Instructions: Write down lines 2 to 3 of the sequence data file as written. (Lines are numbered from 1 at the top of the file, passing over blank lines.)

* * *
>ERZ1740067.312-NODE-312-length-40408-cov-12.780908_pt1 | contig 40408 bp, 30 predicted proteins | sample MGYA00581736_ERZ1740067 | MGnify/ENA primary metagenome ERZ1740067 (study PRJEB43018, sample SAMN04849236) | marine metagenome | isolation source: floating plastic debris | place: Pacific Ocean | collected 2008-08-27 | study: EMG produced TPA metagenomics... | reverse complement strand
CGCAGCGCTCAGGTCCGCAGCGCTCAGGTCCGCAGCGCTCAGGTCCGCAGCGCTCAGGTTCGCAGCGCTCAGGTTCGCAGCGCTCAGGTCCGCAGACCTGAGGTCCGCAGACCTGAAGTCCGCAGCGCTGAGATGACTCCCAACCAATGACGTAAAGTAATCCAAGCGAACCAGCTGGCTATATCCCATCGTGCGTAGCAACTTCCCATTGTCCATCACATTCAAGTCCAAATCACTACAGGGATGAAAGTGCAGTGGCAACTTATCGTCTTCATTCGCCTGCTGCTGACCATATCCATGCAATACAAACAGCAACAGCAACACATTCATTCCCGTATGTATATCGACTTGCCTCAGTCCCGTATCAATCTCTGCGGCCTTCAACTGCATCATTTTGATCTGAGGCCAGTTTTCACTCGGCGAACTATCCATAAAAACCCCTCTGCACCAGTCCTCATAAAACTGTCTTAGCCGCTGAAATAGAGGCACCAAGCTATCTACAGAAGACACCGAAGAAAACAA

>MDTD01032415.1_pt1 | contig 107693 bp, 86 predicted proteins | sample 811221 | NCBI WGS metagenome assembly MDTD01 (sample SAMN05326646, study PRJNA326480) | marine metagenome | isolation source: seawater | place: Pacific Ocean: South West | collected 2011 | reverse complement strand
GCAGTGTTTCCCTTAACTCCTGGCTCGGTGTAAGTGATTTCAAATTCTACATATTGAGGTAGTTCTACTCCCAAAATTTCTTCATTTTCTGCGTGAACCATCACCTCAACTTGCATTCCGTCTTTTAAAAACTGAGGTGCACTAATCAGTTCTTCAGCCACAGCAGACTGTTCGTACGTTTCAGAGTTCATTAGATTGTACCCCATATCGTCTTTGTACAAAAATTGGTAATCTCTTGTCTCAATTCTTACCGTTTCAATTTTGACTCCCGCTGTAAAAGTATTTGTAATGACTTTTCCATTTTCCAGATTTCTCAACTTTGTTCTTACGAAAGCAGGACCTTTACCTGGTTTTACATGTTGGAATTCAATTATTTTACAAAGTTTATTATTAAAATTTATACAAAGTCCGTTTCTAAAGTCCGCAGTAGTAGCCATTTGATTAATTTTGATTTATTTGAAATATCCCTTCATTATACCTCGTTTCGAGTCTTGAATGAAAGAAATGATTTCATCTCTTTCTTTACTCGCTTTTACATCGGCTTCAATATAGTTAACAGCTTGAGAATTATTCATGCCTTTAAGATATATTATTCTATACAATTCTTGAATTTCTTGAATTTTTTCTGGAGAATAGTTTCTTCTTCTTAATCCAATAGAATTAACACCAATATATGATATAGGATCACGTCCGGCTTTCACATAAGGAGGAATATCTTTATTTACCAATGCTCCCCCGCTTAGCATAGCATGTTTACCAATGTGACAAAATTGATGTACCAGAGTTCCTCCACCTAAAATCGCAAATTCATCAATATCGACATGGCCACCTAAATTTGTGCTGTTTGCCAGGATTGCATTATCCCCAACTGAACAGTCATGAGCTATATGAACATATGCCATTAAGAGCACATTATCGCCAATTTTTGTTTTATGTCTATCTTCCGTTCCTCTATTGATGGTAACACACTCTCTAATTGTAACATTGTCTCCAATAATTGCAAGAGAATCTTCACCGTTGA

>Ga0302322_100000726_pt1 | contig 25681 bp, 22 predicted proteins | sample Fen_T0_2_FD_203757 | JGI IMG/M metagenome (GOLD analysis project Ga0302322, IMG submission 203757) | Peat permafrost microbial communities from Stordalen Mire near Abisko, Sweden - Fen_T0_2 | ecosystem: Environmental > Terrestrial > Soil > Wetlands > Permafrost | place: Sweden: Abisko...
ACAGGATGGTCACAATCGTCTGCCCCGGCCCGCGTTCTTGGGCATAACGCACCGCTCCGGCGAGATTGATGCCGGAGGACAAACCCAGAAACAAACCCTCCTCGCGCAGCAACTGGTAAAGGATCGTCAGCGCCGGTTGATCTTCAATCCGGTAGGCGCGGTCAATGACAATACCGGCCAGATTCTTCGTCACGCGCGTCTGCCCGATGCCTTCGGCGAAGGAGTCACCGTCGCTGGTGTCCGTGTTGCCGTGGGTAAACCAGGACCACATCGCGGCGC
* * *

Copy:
CGCAGCGCTCAGGTCCGCAGCGCTCAGGTCCGCAGCGCTCAGGTCCGCAGCGCTCAGGTTCGCAGCGCTCAGGTTCGCAGCGCTCAGGTCCGCAGACCTGAGGTCCGCAGACCTGAAGTCCGCAGCGCTGAGATGACTCCCAACCAATGACGTAAAGTAATCCAAGCGAACCAGCTGGCTATATCCCATCGTGCGTAGCAACTTCCCATTGTCCATCACATTCAAGTCCAAATCACTACAGGGATGAAAGTGCAGTGGCAACTTATCGTCTTCATTCGCCTGCTGCTGACCATATCCATGCAATACAAACAGCAACAGCAACACATTCATTCCCGTATGTATATCGACTTGCCTCAGTCCCGTATCAATCTCTGCGGCCTTCAACTGCATCATTTTGATCTGAGGCCAGTTTTCACTCGGCGAACTATCCATAAAAACCCCTCTGCACCAGTCCTCATAAAACTGTCTTAGCCGCTGAAATAGAGGCACCAAGCTATCTACAGAAGACACCGAAGAAAACAA

>MDTD01032415.1_pt1 | contig 107693 bp, 86 predicted proteins | sample 811221 | NCBI WGS metagenome assembly MDTD01 (sample SAMN05326646, study PRJNA326480) | marine metagenome | isolation source: seawater | place: Pacific Ocean: South West | collected 2011 | reverse complement strand